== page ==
The two largest political parties, Fine Gael and Fianna Fáil (which together got 49.8% of the recent vote), can’t form a government. And Sinn Féin (13.8%) is just waiting for it’s chance. That chance will not come today but will in the future. Every election since the 2008 banking debacle has seen an increase in the Sinn Féin vote and a decrease in the combined vote for the Irish oligarchs (Fine Gael and Fianna Fáil). The fact that a stable government cannot be formed today means another election and another increase in Sinn Féin’s power is expected in the near future.

When the memory of 1916 is added to this mix the post-nationalist (pro-Empire) cause doesn’t look promising. Everything points to a common sense defence of Ireland in the face of EU aggression (the Banks and Austerity). And a post-nationalist (pro-Empire) ideology is clearly unable to deliver this.

For Ireland’s neoliberal and anti-nationalist elite, the EU and the USA (the godfather of the EU) has always represented an escape from history. But the reemergence of history after the collapse of the West’s financial industry has exposed the bankruptcy of this elite. And now that history is again in full flow contemporary Ireland is way out of it’s depth. After a lifetime appeasing imperialism contemporary Ireland has lost the will to defend itself. And the memory of 1916 makes this clear. The history which the Irish oligarchs tried to bury (1916’s anti-imperialism) is more relevant now than ever before. Hence the potency of Sinn Féin’s position.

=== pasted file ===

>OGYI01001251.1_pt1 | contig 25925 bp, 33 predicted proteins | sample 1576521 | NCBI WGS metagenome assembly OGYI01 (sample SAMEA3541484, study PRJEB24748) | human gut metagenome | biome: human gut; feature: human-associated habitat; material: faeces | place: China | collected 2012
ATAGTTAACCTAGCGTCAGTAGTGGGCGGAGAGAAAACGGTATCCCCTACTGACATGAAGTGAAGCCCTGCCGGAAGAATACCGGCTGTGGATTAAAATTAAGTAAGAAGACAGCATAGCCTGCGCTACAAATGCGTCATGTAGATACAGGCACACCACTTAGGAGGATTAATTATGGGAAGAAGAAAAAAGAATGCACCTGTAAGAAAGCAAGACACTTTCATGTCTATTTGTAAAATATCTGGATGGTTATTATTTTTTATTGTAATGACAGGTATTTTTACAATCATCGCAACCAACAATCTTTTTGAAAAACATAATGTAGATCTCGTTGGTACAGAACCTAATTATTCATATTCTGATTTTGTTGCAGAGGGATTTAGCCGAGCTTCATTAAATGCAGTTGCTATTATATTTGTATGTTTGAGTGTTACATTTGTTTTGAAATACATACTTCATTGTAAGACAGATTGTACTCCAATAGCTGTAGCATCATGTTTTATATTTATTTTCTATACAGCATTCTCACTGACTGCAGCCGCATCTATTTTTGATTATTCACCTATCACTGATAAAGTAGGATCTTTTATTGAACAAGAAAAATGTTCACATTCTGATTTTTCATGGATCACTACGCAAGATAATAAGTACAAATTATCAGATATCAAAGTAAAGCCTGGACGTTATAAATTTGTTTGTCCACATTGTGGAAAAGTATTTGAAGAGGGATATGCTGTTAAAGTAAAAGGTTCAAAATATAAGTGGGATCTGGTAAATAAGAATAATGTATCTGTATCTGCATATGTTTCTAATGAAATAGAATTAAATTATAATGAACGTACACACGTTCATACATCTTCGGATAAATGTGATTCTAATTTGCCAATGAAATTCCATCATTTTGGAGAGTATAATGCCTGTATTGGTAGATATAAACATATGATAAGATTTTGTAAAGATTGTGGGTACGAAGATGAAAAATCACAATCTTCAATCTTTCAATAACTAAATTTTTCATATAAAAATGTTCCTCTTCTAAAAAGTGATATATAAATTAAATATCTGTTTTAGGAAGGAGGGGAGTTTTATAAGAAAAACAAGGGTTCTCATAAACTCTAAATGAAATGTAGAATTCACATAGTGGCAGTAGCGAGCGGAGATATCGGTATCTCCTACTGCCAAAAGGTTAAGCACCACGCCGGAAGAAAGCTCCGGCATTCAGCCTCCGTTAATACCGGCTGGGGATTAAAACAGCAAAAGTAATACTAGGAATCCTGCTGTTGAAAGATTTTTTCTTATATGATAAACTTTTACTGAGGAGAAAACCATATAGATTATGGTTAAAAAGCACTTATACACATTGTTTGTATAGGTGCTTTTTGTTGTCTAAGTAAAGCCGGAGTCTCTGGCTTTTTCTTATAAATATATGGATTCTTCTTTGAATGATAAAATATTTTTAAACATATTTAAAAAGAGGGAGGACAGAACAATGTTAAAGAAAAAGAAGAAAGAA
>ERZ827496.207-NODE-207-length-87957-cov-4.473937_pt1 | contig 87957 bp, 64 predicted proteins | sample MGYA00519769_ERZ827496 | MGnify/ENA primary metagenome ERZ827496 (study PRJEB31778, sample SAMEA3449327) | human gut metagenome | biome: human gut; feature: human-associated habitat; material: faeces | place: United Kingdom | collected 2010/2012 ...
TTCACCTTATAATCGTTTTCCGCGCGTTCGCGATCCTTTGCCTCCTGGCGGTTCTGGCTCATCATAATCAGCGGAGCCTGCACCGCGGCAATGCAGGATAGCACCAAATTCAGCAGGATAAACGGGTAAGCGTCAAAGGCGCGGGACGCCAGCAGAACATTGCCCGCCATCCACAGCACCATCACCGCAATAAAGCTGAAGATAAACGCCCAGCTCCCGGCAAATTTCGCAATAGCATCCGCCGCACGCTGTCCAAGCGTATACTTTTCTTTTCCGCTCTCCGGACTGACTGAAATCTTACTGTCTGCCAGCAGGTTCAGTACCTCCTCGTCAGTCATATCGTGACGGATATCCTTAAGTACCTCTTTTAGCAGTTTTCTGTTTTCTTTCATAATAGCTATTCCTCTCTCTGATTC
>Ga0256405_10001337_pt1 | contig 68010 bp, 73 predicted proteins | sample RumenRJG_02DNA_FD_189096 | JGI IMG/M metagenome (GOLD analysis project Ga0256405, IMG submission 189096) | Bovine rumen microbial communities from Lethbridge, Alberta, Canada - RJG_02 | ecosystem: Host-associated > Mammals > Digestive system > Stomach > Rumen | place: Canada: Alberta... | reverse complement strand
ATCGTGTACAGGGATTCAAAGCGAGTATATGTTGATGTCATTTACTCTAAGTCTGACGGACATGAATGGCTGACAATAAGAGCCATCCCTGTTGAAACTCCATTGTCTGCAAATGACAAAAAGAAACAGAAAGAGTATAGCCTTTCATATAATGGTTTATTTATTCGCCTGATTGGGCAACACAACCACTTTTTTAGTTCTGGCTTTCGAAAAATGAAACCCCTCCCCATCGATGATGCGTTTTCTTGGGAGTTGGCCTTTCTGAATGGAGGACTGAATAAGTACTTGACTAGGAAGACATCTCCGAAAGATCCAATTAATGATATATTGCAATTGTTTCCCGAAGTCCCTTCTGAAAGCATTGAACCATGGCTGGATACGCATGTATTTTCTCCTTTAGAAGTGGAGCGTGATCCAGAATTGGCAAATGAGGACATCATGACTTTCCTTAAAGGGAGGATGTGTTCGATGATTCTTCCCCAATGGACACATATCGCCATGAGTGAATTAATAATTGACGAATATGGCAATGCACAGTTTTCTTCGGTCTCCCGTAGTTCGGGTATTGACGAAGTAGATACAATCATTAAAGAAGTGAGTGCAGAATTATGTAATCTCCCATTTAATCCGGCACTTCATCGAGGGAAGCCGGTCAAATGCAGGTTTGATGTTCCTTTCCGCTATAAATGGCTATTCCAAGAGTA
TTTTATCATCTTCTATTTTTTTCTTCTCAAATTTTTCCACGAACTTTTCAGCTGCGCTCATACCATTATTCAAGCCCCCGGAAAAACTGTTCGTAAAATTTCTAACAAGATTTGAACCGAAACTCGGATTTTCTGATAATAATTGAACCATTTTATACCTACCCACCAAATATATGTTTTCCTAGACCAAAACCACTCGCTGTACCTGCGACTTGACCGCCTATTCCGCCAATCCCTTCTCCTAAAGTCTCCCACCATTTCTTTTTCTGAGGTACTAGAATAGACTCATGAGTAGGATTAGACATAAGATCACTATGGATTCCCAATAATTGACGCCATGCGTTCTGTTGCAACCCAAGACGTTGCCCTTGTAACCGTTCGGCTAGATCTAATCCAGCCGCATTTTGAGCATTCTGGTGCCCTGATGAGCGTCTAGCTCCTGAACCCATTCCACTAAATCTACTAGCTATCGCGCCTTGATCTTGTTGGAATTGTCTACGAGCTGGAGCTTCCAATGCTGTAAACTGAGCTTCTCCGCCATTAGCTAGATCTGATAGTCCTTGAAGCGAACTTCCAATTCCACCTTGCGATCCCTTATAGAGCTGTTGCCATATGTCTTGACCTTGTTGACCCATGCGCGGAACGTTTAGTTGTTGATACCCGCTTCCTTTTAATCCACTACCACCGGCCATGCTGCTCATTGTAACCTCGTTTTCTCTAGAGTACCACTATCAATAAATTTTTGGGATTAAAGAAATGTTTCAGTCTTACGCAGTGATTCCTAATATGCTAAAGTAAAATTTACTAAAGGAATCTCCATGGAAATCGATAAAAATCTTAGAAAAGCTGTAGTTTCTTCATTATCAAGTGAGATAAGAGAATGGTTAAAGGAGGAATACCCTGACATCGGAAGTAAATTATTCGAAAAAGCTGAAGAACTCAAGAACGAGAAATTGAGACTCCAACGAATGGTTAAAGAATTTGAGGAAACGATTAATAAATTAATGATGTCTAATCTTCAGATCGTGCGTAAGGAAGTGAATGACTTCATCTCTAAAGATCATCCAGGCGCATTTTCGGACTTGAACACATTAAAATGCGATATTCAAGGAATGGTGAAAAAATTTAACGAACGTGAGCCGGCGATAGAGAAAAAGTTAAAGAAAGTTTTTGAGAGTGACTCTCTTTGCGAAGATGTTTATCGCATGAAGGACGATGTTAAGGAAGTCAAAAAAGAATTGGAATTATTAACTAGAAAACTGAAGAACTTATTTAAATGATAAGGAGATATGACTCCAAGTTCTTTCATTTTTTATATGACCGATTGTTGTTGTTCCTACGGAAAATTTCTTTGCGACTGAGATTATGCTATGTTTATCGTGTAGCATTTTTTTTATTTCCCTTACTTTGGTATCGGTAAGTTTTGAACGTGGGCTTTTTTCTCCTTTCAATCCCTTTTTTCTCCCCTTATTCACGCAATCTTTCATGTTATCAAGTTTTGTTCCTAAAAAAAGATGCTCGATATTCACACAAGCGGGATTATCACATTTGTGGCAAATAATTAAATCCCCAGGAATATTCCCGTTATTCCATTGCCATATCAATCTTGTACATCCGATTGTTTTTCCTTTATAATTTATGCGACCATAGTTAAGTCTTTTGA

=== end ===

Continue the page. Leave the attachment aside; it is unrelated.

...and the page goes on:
This was evident this Saint Patrick’s Day in Washington, D.C.. It is traditional for America and Ireland to meet in the White House every March 16. And since the Irish Peace Process got under way Sinn Féin has had a place at this political gathering. But this year the leader of Sinn Féin, Gerry Adams, was literally kept outside the door for “security reasons “. It was a not very subtle message. The USA, like it’s Irish agents (Fine Gael and Fianna Fáil), aren’t comfortable with the rise of Sinn Féin and it’s anti-imperialist roots.

It’s not just about imperialism however. It’s class too. Like the 1916 Dublin Rising itself, Sinn Féin today has a socialist edge. The current Sinn Féin movement originated in the Irish working class of Belfast and Derry. And it’s rise south of the border is particularly strong in working class Dublin. This is the underground that suffers Austerity and is the anchor for Irish reality. While Sinn Féin might want to dine with the American and European elite, it still for the moment reflects the working class community it comes from. And so it’s anti-Austerity politics, like it’s anti-imperialism, is unwelcome both in the White House and the “White House” establishment in Ireland and Europe.

But if that’s the price of realism Sinn Féin and the working class it comes from should embrace exclusion. Otherwise it is the prison of schizophrenia. The acceptance of delusions is no escape from reality. The acceptance of phony borders and phoney bailouts will only prolong colonialism and neo-colonialism in Ireland. And the acceptance of a phoney economic model that is based on global tax dodging will leave Ireland more exposed than ever before to the whores of Empire. In 1916 and the few years that followed, the Irish (Sinn Féin) chose to exclude themselves from the whoredom that is Empire. In 2016 they should choose to do the same. Only then will they end the madness.

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Aidan O’Brien lives in Dublin, Ireland.